According to defendant, seven years later, in May 2009, he appeared in a municipal court to pay a fine on a suspended license charge. There, he was informed that he would be subject to deportation as a result of the conviction entered in 2002. See 8 U.S.C.A. 1227(a)(2)(A)(iii). He further asserts that "[s]ince May 18, 2008, [he has] been incarcerated, awaiting an immigration hearing on the deportation issue."
In October 2009, defendant filed the instant motion, which was heard by the sentencing judge. In a written opinion dated January 19, 2010, Judge Roma denied the motion, finding:
[F]undamental fairness does not mandate withdrawal of defendant's guilty plea. Defendant committed a crime and voluntarily pled guilty to that crime. He indicated that he understood he could be deported as a result of his guilty plea, but he pled to the crime anyway.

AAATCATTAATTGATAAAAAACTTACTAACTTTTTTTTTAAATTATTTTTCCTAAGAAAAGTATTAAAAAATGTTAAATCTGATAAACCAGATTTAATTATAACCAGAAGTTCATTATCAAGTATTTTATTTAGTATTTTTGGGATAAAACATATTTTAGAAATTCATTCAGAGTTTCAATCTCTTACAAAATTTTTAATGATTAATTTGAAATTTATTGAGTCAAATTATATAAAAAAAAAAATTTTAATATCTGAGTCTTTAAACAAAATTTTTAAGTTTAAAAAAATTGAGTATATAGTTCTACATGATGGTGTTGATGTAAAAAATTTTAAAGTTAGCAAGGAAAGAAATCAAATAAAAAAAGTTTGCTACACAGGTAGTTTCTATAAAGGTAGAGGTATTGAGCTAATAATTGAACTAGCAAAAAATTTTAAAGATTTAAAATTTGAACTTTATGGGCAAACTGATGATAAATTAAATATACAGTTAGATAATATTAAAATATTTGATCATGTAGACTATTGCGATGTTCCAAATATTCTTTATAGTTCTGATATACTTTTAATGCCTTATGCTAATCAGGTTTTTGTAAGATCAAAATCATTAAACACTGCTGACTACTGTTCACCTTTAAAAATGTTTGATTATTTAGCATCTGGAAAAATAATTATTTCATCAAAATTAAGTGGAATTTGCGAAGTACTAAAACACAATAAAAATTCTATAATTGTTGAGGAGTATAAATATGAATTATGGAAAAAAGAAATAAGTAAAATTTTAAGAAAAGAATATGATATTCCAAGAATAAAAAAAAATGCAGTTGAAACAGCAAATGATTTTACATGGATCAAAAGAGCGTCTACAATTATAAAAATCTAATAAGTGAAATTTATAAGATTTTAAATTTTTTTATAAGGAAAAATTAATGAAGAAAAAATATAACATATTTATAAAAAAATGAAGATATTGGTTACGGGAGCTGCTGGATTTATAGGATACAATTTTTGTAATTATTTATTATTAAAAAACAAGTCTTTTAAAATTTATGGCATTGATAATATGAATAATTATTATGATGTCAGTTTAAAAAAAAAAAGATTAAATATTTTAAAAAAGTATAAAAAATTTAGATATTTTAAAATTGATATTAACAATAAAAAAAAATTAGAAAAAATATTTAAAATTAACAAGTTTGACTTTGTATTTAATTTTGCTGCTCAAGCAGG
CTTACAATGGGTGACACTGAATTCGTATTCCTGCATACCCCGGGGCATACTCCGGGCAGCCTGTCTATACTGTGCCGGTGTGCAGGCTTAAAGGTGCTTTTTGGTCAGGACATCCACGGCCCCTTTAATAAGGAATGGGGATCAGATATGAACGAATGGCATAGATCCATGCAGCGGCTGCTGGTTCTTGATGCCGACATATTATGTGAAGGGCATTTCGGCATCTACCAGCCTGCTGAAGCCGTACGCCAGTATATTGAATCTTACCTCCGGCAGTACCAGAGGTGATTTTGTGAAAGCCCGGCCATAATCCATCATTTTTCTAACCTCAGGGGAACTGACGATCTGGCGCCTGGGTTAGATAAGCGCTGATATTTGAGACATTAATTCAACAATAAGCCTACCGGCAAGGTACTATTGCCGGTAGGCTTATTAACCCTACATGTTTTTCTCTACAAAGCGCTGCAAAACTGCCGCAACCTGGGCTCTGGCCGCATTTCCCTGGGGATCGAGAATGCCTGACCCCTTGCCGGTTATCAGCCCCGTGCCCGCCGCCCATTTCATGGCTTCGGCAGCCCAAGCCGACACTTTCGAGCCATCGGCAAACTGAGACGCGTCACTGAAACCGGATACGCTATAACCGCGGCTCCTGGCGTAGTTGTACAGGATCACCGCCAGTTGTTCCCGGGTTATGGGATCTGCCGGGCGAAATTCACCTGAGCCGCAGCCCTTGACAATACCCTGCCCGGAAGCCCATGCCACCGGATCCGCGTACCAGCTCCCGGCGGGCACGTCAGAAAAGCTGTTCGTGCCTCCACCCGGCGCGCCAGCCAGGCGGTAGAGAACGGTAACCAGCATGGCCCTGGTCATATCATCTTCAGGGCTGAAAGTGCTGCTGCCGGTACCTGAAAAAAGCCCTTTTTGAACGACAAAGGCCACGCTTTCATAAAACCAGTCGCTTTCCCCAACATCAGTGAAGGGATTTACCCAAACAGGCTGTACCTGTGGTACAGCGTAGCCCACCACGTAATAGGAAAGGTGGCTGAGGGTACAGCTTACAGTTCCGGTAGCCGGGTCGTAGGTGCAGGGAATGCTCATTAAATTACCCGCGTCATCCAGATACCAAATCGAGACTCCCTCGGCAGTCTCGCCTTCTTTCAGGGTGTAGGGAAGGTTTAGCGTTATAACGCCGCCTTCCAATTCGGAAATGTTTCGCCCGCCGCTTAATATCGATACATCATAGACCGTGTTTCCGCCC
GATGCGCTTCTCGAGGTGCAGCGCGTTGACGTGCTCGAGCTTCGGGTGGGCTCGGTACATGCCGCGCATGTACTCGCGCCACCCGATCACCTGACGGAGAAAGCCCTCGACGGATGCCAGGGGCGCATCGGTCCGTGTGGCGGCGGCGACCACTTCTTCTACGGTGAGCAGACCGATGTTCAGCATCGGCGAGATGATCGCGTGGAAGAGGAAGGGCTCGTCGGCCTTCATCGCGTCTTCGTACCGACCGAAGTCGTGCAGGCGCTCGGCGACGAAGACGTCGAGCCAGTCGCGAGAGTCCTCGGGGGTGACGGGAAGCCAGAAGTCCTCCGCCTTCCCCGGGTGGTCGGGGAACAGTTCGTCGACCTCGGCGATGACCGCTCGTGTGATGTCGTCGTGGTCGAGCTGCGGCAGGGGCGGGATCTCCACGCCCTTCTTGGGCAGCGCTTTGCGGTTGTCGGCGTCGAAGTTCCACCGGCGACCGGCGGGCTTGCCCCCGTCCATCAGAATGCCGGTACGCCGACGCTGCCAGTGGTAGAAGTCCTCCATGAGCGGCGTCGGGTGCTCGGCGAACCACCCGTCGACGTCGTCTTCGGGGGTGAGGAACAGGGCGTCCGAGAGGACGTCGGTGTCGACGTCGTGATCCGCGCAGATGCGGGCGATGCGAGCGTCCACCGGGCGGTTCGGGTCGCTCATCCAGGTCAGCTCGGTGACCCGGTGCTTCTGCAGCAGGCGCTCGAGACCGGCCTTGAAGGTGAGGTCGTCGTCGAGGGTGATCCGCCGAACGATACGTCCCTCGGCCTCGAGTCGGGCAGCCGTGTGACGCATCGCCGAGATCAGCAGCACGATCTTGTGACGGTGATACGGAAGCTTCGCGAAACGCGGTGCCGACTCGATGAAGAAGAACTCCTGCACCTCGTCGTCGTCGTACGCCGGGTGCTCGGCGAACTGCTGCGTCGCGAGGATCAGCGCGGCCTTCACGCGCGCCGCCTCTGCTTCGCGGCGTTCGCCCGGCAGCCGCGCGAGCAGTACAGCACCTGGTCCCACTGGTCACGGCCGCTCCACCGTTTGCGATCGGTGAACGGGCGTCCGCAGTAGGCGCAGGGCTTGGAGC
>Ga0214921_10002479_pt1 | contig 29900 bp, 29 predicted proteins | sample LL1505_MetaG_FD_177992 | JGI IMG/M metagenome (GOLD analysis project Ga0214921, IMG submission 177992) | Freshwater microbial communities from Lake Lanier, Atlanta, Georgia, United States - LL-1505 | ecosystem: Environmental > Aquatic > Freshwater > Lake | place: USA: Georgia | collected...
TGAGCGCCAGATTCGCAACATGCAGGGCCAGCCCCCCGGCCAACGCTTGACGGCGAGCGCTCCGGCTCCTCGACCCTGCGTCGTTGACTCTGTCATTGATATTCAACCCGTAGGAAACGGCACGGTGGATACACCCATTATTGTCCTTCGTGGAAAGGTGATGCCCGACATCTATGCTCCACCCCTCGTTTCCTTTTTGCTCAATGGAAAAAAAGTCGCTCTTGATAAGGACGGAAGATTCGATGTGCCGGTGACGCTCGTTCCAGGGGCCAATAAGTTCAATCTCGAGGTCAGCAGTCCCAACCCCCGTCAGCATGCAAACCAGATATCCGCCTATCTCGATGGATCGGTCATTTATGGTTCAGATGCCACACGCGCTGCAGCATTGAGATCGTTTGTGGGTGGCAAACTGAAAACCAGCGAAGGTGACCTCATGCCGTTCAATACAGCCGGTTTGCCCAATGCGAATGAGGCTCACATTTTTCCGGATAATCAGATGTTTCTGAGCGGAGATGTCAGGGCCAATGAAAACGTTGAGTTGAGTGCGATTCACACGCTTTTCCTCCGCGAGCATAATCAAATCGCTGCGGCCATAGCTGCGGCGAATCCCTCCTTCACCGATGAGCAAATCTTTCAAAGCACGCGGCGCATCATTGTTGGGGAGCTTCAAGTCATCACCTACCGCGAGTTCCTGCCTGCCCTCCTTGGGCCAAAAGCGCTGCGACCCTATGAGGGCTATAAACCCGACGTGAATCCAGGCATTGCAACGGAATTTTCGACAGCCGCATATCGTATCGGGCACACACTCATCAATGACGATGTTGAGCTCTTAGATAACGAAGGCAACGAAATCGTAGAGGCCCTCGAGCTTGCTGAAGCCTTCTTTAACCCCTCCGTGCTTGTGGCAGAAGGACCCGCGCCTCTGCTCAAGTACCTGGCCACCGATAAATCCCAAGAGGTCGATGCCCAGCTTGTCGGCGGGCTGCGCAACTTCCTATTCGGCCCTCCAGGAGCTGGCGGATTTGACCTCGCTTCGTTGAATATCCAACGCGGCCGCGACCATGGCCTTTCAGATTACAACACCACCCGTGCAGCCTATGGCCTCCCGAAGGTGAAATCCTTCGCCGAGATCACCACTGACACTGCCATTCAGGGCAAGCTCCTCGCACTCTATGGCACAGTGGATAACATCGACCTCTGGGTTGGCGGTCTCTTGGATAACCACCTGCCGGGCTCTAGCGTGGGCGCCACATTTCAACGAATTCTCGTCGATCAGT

The [c]court declines to find any reason to afford defendant withdrawal of guilty plea. Defendant fails to meet either of the Strickland[*fn2 ] requirements, and there exists no fundamental fairness exception. Counsel did not offer the defendant ineffective assistance of counsel, and despite defendant's contrary claim, there is no reason to believe that, but for counsel's advice, defendant would not have pled guilty to his offense.
This appeal followed.
On appeal, defendant raises the following points:
PART ONE: THE DEFENDANT SHOULD HAVE BEEN ENTITLED TO WITHDRAW HIS GUILTY PLEA BECAUSE HE HAS A COLORABLE CLAIM OF INNOCENCE.
PART TWO: THE DEFENDANT SHOULD HAVE BEEN ENTITLED TO WITHDRAW HIS GUILTY PLEA BECAUSE HE PRESENTED FAIR AND JUST REASONS TO SUPPORT THE WITHDRAWAL.
PART THREE: THE DEFENDANT SHOULD HAVE BEEN ENTITLED TO WITHDRAW HIS GUILTY PLEA EVEN THOUGH THE PLEA WAS ENTERED AS PART OF A PLEA BARGAIN.